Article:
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  34. Philosophical and Psychological Accounts of Expertise and Experts.Matt Stichter - 2015 - Humana.Mente - Journal of Philosophical Studies 28:105-128.
    There are many philosophical problems surrounding experts, given the power and status accorded to them in society. We think that what makes someone an expert is having expertise in some skill domain. But what does expertise consist in, and how closely related is expertise to the notion of an expert? Although most of us have acquired several practical skills, few of us have achieved the level of expertise with regard to those skills. So we can be easily misled as to (...)
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  35. Well-Being and Fair Distribution: Beyond Cost-Benefit Analysis.Matthew Adler - 2011 - Oxford University Press.
    This book addresses a range of relevant theoretical issues, including the possibility of an interpersonally comparable measure of well-being, or “utility” metric; the moral value of equality, and how that bears on the form of the social welfare function; social choice under uncertainty; and the possibility of integrating considerations of individual choice and responsibility into the social-welfare-function framework. This book also deals with issues of implementation, and explores how survey data and other sources of evidence might be used to calibrate (...)
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  36. Letter to the Editor.Matthew P. Schneider - 2024 - The New Bioethics 30 (1):10-10.
    The recent piece ‘When Does Catholic Social Teaching Imply a Duty to be Vaccinated for the Common Good?’ by Stephen M.A. Bow (29 [4], 304–321) provides 12 criteria for the duty to vaccinate in acco...
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  37. Aristotle on Wittiness.Matthew D. Walker - 2019 - In Pierre Destrée & Franco V. Trivigno (eds.), Laughter, Humor, and Comedy in Ancient Philosophy. New York, NY: Oxford University Press. pp. 103-121.
    This chapter offers a complete account of Aristotle’s underexplored treatment of the virtue of wittiness (eutrapelia) in Nicomachean Ethics IV.8. It addresses the following questions: (1) What, according to Aristotle, is this virtue and what is its structure? (2) How do Aristotle’s moral psychological views inform Aristotle’s account, and how might Aristotle’s discussions of other, more familiar virtues, enable us to understand wittiness better? In particular, what passions does the virtue of wittiness concern, and how might the virtue (and its (...)
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  38.  59
    Proportionality and Mental Causation: A Fit?Matthew McGrath - 1998 - Noûs 32 (S12):167-176.
  39.  31
    Philosophical and Psychological Accounts of Expertise and Experts.Matt Stichter - 2015 - Humana Mente 8 (28).
    There are many philosophical problems surrounding experts, given the power and status accorded to them in society. We think that what makes someone an expert is having expertise in some skill domain. But what does expertise consist in, and how closely related is expertise to the notion of an expert? In this paper I inquire into the nature of expertise, by drawing on recent psychological research on skill acquisition and expert performance. In addition, I connect this research on expertise to (...)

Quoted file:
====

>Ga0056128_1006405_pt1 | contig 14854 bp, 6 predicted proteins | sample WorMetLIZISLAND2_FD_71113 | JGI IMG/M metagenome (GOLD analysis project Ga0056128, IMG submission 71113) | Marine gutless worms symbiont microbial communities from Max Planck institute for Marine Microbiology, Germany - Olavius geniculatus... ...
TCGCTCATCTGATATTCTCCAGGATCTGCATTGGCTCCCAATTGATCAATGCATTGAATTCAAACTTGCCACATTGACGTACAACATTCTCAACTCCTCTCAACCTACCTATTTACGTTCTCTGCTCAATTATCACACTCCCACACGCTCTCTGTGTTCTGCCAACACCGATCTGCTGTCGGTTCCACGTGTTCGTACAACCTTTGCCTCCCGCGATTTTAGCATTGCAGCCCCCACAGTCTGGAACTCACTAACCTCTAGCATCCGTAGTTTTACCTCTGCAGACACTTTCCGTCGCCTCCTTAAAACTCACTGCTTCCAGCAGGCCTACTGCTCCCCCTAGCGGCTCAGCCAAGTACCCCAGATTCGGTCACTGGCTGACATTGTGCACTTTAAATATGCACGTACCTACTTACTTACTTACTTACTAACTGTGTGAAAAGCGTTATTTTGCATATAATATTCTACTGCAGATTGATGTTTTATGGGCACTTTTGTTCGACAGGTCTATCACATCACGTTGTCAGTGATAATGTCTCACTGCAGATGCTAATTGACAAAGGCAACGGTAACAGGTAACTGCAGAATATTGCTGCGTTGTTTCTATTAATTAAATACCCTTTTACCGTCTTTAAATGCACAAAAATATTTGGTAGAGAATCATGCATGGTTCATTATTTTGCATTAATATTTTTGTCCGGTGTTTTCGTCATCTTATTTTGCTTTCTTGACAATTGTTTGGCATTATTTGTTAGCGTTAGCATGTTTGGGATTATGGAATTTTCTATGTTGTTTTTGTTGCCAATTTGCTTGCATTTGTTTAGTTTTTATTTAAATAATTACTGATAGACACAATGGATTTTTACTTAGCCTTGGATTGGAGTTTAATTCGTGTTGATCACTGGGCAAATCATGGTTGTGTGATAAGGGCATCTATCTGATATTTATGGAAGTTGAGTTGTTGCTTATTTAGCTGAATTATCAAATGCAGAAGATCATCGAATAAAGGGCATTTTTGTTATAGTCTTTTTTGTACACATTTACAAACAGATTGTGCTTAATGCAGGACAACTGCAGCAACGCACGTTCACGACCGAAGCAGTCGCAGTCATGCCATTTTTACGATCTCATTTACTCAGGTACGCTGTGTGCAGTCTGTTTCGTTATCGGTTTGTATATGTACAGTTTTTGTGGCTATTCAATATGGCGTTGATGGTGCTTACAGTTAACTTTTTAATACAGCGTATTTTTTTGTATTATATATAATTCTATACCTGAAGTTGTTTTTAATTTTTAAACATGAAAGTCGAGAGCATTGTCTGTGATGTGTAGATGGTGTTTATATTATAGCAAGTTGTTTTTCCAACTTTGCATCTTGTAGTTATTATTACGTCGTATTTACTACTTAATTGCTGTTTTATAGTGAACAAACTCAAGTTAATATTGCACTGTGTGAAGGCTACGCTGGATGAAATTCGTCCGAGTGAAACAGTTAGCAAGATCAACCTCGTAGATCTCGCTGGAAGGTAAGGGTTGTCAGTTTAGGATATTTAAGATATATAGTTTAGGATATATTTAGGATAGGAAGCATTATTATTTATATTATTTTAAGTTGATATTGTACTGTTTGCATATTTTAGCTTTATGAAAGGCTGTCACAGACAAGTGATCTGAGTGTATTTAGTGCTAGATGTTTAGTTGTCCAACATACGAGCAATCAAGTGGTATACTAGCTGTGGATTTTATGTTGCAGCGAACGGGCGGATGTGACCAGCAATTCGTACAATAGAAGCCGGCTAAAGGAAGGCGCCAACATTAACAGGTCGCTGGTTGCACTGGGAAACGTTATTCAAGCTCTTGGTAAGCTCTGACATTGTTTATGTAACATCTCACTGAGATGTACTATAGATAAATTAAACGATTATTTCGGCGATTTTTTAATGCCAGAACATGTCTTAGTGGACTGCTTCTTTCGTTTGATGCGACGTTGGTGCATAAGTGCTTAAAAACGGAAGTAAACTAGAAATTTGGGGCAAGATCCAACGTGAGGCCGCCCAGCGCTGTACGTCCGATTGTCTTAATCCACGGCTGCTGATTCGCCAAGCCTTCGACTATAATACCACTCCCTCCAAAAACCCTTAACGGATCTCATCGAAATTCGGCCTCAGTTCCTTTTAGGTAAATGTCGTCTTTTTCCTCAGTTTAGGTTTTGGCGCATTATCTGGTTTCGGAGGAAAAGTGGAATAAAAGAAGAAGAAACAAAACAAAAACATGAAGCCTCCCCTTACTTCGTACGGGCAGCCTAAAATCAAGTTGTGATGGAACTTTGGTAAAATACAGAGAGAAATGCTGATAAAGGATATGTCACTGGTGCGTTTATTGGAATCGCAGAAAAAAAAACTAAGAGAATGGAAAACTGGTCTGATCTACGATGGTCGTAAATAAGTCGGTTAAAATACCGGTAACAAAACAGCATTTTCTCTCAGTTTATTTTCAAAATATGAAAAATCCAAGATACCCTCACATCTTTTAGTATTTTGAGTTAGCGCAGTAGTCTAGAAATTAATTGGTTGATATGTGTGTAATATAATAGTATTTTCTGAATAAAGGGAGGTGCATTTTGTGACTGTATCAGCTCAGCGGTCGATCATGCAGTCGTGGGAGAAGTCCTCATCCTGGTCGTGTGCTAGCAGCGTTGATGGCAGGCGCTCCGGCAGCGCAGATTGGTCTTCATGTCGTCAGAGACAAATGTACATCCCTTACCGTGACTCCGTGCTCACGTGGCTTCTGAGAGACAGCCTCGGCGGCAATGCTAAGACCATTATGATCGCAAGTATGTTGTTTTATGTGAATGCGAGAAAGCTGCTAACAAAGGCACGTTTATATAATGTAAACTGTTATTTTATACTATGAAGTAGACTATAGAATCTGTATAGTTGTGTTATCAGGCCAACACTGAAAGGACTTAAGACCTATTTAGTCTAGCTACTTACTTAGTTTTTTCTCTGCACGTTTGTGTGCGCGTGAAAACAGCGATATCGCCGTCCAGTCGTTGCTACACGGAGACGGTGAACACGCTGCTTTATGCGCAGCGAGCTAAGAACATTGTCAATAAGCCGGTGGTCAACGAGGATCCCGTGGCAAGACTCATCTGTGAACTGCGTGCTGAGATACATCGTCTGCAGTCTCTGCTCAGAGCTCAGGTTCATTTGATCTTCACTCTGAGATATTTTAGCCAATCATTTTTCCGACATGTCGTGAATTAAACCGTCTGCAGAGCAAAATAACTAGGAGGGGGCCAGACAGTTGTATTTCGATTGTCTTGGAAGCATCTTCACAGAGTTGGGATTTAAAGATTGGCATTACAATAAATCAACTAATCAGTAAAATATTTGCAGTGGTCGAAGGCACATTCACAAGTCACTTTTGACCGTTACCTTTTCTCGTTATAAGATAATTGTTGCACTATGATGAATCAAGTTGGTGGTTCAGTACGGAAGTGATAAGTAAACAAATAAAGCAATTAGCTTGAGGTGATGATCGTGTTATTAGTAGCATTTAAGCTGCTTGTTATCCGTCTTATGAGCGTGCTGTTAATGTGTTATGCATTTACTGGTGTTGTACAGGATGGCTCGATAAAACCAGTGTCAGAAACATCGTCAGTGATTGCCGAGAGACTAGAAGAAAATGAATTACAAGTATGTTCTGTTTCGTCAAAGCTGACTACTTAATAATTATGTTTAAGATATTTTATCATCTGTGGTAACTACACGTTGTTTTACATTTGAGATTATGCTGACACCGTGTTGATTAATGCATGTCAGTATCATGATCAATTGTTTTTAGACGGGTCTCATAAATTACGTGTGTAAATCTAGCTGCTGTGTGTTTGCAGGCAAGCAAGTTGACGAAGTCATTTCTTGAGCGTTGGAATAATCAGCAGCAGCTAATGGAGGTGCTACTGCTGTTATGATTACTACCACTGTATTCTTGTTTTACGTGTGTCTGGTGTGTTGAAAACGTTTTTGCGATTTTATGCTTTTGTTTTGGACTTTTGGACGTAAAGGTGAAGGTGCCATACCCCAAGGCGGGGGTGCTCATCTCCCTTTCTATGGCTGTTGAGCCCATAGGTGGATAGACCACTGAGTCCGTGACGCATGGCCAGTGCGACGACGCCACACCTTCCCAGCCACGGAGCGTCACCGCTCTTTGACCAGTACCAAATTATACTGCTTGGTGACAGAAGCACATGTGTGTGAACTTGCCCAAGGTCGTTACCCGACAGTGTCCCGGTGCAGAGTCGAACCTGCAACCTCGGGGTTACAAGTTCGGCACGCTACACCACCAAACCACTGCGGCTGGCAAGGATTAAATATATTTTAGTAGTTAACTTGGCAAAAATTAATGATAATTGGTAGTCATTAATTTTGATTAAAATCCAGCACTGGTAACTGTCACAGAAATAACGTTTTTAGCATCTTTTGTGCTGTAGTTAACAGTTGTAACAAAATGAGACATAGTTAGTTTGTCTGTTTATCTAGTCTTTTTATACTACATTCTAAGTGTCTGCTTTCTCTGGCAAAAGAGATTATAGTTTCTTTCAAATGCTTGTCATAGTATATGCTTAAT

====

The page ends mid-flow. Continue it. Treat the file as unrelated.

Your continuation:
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  40. Virtues as Skills in Virtue Epistemology.Matt Stichter - 2013 - Journal of Philosophical Research 38:333-348.
    One approach to understanding moral virtues is to compare them with practical skills, since both involve learning how to act well. This paper inquires whether this approach can be extended to intellectual virtues. The relevance of the analogy between virtues and skills for virtue epistemology can be seen in two prominent discussions of intellectual virtues and skills. Linda Zagzebski has argued that intellectual virtues can be modeled on moral virtues, and that a key component of virtue being understood as a (...)
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  41. Conceptual Engineering, Conceptual Domination, and the Case of Conspiracy Theories.Matthew Shields - 2023 - Social Epistemology 37 (4):464-480.
    Using the example of recent attempts to engineer the concept of conspiracy theory, I argue that philosophers should be far more circumspect in their approach to conceptual engineering than we have been – in particular, that we should pay much closer attention to the history behind and context that surrounds our target concept in order to determine whether it is a site of what I have elsewhere called ‘conceptual domination’. If it is, we may well have good reason to avoid (...)
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  42.  72
    Aristotle's Eudemus and the Propaedeutic Use of the Dialogue Form.Matthew D. Walker - 2021 - Journal of the History of Philosophy 59 (3):399-427.
    By scholarly consensus, extant fragments from, and testimony about, Aristotle’s lost dialogue Eudemus provide strong evidence for thinking that Aristotle at some point defended the human soul’s unqualified immortality (either in whole or in part). I reject this consensus and develop an alternative, deflationary, speculative, but textually supported proposal to explain why Aristotle might have written a dialogue featuring arguments for the soul’s unqualified immortality. Instead of defending unqualified immortality as a doctrine, I argue, the Eudemus was most likely offering (...)